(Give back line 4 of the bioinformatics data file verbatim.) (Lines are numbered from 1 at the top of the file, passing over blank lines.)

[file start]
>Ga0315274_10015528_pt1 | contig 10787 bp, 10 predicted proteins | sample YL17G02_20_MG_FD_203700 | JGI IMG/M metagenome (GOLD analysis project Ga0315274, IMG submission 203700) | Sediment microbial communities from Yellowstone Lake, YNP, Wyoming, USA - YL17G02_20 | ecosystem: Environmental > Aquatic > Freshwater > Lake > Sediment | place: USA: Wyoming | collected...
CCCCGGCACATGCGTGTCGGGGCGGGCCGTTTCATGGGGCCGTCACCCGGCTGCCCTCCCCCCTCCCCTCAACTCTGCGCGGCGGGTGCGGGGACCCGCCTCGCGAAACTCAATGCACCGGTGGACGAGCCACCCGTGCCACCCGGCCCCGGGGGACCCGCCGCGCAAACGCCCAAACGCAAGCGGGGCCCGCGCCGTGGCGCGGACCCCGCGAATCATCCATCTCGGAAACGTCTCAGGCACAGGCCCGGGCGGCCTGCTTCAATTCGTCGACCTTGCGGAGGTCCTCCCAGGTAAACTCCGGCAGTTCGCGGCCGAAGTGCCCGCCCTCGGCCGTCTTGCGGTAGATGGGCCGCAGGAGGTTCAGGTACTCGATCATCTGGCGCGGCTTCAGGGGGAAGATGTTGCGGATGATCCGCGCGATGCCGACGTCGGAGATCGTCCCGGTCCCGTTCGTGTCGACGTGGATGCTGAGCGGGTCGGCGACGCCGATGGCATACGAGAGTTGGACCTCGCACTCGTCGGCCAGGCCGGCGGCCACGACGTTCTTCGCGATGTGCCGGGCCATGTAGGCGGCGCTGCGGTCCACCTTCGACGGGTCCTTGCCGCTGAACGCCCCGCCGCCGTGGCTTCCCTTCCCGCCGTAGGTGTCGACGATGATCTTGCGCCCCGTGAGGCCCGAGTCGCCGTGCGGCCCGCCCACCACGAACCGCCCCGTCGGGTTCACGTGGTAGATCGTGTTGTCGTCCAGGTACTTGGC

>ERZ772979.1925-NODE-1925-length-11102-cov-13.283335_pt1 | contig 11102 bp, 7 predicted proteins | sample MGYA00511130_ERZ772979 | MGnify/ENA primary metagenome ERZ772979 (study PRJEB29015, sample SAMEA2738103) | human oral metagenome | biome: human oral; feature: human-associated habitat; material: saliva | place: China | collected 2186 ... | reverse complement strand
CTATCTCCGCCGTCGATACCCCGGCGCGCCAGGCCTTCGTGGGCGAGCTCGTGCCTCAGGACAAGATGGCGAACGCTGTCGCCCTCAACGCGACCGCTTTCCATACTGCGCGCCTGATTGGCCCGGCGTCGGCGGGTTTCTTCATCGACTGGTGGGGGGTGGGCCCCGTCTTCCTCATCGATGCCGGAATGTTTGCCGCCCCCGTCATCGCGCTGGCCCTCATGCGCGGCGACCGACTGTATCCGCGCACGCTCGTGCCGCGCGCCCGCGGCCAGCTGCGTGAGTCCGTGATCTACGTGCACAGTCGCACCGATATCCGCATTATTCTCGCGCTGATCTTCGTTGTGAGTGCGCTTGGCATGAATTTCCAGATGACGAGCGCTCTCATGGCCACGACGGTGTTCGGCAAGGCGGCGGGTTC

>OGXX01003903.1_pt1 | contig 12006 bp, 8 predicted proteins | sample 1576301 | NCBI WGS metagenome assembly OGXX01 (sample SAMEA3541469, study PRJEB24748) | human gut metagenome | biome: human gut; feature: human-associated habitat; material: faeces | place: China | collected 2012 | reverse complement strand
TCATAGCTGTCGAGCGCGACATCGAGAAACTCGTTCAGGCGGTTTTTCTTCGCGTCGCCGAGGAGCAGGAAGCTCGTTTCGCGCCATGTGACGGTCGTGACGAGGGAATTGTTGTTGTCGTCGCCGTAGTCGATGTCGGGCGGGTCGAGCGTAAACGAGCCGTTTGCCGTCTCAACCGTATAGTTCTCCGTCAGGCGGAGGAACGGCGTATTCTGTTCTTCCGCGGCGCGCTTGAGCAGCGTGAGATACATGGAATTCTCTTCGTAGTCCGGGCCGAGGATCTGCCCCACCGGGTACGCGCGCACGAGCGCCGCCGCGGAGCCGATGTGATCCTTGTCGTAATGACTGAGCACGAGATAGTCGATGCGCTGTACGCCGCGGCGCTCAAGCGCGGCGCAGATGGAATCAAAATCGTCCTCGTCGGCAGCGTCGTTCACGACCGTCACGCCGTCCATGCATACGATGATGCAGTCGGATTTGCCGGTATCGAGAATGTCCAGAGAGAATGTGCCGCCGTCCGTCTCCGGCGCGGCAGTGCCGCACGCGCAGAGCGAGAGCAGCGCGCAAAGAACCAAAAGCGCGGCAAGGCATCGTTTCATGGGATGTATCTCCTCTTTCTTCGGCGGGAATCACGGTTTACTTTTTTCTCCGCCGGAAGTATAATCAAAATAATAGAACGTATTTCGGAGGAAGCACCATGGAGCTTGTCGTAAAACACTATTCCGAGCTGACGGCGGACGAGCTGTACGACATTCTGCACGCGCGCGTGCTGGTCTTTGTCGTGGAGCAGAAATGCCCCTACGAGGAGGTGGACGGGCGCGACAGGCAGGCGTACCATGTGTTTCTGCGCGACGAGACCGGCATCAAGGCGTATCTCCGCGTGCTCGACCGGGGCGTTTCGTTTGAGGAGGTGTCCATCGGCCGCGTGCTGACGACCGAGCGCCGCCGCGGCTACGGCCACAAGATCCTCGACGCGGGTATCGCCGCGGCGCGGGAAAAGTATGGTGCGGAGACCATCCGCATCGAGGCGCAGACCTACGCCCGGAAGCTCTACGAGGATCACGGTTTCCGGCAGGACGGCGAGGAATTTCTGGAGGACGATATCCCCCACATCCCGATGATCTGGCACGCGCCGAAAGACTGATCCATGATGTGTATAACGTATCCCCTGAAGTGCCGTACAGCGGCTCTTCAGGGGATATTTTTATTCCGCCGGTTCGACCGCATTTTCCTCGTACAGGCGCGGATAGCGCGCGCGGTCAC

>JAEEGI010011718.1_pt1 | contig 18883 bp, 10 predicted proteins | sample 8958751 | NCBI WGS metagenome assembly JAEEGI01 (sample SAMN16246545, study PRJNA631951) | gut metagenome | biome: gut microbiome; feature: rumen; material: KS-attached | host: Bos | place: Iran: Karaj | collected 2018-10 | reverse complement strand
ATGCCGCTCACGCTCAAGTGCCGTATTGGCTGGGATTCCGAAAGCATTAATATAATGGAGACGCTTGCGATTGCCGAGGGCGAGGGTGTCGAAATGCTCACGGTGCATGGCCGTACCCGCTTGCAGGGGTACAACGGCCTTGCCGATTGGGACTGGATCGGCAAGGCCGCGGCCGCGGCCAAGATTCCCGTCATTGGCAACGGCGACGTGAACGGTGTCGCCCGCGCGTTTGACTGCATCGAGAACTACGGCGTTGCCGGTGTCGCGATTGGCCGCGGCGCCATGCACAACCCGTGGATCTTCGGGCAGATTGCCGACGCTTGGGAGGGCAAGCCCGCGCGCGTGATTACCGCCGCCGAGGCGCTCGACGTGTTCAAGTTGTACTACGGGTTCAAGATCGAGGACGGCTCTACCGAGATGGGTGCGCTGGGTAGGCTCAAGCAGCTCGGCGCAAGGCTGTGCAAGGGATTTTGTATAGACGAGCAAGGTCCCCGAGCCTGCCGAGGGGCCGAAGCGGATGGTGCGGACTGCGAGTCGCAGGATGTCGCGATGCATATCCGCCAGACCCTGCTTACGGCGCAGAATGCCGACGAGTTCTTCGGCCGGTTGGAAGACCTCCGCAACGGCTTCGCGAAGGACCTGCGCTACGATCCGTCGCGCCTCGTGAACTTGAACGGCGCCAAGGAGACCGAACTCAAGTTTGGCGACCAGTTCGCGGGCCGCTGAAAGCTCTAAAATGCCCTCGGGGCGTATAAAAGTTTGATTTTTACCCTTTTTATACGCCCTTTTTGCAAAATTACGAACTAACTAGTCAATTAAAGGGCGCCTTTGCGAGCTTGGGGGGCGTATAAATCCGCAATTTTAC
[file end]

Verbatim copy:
CTATCTCCGCCGTCGATACCCCGGCGCGCCAGGCCTTCGTGGGCGAGCTCGTGCCTCAGGACAAGATGGCGAACGCTGTCGCCCTCAACGCGACCGCTTTCCATACTGCGCGCCTGATTGGCCCGGCGTCGGCGGGTTTCTTCATCGACTGGTGGGGGGTGGGCCCCGTCTTCCTCATCGATGCCGGAATGTTTGCCGCCCCCGTCATCGCGCTGGCCCTCATGCGCGGCGACCGACTGTATCCGCGCACGCTCGTGCCGCGCGCCCGCGGCCAGCTGCGTGAGTCCGTGATCTACGTGCACAGTCGCACCGATATCCGCATTATTCTCGCGCTGATCTTCGTTGTGAGTGCGCTTGGCATGAATTTCCAGATGACGAGCGCTCTCATGGCCACGACGGTGTTCGGCAAGGCGGCGGGTTC